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What are the causes of calcium deposits on the lungs?

Updated July 19, 2017

Your doctor believes you may have a calcium deposit (or calcification) on or in your lung. He may also use the term: 'pulmonary calcification'. While calcium deposits in the lung are usually benign (non-cancerous), they can become malignant. Calcium deposits should be monitored both to prevent cancer, and because many of the conditions that cause calcification are also serious.

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What are Calcium Deposits?

Calcium deposits are small accumulations of calcium, which can accumulate anywhere in your body. These create bone spurs, kidney and gall stones, and, in the shoulder, tendinitis. Many calcium deposits don't require medical treatment (they can even be reabsorbed right back into your body). In the lungs, however, they can be a sign that you have a serious underlying condition that is causing them to form.

Symptoms of Calcium Deposits in the Lungs

Symptoms include increasing difficulty in breathing (particularly after what may have seemed like a normal cold), faster-than-normal breathing (tachypnea), wheezing, a cough that sounds 'tight' and dry, loss of appetite and cyanosis (a bluish colour evident in facial skin or lips).

Diagnosing a Calcium Deposit

Most calcium deposits in the lungs are discovered by accident (often during a chest x-ray done for other reasons). A CT scan is better at detecting deposits than an MRI. You may also need a variety of imaging tests, possibly including chest radiography, computed tomographic scans and bone scintigraphy. A biopsy may also be needed.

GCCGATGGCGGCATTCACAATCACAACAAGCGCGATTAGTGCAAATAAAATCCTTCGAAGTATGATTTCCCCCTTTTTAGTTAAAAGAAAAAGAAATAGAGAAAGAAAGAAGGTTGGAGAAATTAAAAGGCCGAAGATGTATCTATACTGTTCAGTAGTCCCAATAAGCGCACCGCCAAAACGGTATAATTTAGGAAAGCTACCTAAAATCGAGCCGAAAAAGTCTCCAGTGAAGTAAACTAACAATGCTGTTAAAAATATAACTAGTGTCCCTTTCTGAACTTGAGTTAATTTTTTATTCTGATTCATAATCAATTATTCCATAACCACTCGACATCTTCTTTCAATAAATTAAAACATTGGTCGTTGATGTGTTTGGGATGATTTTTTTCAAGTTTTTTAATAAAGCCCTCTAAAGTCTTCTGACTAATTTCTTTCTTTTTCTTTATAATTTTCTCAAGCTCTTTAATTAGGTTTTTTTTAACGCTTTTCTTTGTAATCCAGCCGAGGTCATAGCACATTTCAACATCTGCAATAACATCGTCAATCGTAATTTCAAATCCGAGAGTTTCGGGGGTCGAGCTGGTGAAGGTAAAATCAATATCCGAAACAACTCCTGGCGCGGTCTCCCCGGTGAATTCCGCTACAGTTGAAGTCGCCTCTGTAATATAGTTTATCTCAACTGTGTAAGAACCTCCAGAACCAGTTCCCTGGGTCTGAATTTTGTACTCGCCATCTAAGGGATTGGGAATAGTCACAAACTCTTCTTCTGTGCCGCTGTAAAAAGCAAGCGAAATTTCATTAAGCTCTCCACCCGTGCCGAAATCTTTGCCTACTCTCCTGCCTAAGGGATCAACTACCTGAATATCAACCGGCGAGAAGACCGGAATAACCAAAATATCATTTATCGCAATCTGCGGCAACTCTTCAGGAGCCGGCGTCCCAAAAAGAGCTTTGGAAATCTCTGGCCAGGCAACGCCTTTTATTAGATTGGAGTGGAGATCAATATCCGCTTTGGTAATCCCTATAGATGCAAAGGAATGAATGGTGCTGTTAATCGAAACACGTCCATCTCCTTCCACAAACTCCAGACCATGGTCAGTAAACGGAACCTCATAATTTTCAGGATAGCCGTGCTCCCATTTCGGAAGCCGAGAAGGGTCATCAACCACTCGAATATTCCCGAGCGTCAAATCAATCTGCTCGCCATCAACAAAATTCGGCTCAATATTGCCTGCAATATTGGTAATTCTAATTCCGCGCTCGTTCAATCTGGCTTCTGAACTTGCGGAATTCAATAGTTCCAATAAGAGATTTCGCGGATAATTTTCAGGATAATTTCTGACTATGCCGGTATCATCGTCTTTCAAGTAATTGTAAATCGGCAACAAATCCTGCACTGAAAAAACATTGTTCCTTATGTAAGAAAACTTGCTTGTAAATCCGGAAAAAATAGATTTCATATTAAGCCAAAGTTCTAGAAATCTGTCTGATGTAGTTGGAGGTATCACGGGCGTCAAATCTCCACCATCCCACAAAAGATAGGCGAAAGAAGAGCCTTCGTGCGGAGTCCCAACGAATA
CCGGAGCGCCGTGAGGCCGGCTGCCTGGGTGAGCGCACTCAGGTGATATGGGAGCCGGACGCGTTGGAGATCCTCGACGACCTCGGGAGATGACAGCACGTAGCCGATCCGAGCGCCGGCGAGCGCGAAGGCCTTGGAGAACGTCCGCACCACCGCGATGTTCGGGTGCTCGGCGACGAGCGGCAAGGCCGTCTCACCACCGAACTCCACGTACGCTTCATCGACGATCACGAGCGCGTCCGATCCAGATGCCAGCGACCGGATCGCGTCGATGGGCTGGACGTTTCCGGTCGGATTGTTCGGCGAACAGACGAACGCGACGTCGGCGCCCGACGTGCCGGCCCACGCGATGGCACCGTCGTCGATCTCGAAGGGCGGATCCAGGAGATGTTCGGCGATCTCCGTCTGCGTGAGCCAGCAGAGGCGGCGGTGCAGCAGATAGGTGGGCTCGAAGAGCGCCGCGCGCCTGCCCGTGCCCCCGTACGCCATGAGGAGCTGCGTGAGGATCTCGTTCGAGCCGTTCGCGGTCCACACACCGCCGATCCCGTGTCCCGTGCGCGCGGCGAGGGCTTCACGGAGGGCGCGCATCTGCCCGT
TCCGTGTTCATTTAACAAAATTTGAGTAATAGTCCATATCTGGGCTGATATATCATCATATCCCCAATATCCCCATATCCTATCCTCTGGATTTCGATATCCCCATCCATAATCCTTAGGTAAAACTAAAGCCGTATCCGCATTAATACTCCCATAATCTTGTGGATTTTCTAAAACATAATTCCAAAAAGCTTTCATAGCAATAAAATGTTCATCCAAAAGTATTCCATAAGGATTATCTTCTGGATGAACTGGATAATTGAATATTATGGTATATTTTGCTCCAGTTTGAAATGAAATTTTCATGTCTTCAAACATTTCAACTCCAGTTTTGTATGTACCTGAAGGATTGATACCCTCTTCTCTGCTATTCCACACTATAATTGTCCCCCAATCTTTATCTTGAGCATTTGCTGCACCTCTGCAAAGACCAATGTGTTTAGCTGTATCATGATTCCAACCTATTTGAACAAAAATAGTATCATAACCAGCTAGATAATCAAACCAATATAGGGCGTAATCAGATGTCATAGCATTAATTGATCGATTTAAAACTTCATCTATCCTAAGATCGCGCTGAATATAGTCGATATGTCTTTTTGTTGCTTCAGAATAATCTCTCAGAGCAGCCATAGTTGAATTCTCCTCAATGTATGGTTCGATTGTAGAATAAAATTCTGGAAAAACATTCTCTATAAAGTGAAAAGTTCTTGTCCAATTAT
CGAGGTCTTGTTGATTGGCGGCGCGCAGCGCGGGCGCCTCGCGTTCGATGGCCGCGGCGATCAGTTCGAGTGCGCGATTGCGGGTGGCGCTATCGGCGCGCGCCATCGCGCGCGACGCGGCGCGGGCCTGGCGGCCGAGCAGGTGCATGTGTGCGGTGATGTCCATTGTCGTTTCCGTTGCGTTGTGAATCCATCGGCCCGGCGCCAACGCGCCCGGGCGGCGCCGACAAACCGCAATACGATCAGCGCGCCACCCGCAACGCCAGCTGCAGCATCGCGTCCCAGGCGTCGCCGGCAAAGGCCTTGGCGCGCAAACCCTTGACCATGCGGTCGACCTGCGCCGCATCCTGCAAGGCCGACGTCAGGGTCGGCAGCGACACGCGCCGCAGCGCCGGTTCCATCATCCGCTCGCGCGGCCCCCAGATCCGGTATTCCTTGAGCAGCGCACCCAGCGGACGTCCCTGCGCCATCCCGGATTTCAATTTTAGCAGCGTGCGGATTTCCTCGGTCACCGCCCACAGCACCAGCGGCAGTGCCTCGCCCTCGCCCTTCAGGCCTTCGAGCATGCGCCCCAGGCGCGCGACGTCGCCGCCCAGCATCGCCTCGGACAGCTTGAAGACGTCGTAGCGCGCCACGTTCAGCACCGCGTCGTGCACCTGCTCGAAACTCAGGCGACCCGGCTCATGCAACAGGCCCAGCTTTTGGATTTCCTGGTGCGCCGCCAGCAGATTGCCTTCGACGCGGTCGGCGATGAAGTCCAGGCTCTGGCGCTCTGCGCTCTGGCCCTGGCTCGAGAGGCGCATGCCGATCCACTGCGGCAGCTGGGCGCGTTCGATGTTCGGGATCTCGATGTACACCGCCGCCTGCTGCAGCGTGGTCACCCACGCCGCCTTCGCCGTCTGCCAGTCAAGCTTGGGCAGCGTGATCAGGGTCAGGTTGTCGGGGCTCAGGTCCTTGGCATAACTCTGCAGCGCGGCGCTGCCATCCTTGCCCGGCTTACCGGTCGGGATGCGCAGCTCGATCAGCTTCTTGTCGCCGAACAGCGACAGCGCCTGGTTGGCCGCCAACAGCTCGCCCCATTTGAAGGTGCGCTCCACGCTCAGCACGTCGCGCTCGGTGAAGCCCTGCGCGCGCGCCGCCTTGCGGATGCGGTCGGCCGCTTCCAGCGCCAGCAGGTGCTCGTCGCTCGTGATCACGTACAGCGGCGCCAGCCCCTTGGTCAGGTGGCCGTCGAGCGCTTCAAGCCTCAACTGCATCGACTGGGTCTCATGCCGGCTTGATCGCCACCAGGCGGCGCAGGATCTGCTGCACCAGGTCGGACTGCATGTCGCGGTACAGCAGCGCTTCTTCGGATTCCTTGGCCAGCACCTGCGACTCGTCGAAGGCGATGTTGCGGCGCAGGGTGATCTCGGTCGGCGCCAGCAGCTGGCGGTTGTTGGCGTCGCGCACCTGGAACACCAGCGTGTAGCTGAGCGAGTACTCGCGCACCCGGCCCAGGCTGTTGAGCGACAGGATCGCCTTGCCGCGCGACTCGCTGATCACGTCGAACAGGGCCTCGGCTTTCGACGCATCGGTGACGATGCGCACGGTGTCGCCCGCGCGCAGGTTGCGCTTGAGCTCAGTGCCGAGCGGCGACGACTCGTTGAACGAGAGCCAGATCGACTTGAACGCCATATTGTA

What Causes Calcium Deposits?

Many things can contribute to a calcium deposit forming in the lungs. Infections (chronic bronchitis and pneumonia), tuberculosis, previous lung injuries, histoplasmosis (a fungal infection), long-time asbestos exposure and chronic kidney disease (which can create high levels of calcium in your blood) are all possible causes.

Other Factors

Other factors are endocrine gland problems (where your body develops difficulty in processing calcium), hypercalcemia (elevated calcium levels in the blood), enhanced alkaline phosphatase activity, active angiogenesis and rare disorders like sarcoidosis or amyloidosis.

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About the Author

Kim Norton wrote for 25 years for an in-house securities research publication. She currently writes articles for Demand Studios that involve medical research, law and senior citizen concerns. She also writes radio advertising copy and opera librettos. A graduate of Westminster Choir College, Norton resides in Bayonne, N.J.

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